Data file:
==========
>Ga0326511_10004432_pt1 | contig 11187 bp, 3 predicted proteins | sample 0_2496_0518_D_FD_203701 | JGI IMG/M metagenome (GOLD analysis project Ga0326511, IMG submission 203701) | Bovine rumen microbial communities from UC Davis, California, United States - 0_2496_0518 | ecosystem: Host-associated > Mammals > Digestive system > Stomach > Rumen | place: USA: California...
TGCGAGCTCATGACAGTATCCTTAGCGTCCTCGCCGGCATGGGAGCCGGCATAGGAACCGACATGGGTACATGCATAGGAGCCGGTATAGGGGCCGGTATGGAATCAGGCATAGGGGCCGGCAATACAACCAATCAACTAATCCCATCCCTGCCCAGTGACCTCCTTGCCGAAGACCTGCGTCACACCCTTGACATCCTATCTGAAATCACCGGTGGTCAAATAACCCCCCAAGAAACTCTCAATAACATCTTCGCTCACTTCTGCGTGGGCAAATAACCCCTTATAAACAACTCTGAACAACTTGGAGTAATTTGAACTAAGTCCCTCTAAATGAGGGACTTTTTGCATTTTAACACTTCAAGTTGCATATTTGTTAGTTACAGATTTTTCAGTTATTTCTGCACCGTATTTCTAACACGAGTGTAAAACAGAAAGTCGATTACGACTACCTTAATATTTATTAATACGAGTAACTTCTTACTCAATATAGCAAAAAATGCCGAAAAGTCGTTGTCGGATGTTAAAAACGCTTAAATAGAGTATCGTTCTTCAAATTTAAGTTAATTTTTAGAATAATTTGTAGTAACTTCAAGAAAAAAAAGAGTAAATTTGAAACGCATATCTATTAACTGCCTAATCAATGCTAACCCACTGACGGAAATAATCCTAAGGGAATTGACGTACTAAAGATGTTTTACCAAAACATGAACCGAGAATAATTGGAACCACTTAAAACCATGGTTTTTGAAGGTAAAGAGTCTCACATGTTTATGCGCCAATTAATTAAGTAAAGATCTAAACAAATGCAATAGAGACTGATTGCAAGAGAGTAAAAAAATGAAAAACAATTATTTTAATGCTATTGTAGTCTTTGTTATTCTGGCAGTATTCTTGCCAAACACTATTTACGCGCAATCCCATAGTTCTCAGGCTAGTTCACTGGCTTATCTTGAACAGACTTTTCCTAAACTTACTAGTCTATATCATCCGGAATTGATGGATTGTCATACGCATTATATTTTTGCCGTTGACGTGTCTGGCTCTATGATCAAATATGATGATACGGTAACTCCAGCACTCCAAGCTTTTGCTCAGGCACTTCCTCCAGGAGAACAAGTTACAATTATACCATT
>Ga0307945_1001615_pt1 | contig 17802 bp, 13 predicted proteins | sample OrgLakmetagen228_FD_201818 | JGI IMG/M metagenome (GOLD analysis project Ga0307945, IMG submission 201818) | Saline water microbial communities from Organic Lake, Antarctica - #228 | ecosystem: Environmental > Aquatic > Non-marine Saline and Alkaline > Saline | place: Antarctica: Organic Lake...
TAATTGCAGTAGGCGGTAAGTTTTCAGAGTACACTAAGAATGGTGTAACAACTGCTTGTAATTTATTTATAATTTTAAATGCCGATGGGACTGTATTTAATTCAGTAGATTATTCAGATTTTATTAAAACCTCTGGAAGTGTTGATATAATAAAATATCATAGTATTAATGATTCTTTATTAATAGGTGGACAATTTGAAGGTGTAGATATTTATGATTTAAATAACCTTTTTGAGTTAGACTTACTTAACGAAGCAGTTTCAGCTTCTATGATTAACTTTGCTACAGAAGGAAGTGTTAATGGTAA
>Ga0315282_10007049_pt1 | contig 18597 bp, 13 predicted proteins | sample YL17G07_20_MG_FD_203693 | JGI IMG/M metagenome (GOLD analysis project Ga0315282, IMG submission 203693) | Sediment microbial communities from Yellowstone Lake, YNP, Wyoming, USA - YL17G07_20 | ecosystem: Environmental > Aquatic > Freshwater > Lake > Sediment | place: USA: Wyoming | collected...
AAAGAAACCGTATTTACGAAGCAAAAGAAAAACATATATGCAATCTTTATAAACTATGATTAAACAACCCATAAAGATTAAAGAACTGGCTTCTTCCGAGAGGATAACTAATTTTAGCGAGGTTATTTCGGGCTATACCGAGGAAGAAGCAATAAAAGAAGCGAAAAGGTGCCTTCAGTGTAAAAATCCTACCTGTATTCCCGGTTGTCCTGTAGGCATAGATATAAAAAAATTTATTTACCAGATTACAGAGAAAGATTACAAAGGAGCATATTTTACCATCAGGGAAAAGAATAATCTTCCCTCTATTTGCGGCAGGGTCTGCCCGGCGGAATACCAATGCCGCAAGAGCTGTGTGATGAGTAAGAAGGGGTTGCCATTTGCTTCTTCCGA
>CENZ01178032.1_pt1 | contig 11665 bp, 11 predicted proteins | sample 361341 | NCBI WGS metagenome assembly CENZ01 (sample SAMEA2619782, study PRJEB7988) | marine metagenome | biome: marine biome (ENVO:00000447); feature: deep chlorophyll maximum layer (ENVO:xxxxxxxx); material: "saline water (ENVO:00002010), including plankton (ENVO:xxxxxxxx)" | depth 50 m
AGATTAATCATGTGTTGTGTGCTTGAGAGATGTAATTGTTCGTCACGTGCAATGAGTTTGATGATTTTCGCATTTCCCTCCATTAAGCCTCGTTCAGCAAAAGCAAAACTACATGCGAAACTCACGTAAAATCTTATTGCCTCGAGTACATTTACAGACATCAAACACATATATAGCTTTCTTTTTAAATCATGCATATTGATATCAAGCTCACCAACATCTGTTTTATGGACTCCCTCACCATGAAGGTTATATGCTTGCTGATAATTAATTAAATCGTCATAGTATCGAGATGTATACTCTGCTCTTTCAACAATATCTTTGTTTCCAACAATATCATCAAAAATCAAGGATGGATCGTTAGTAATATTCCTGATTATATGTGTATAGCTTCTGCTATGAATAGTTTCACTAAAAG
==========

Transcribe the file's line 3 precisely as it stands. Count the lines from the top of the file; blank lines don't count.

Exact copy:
>Ga0307945_1001615_pt1 | contig 17802 bp, 13 predicted proteins | sample OrgLakmetagen228_FD_201818 | JGI IMG/M metagenome (GOLD analysis project Ga0307945, IMG submission 201818) | Saline water microbial communities from Organic Lake, Antarctica - #228 | ecosystem: Environmental > Aquatic > Non-marine Saline and Alkaline > Saline | place: Antarctica: Organic Lake...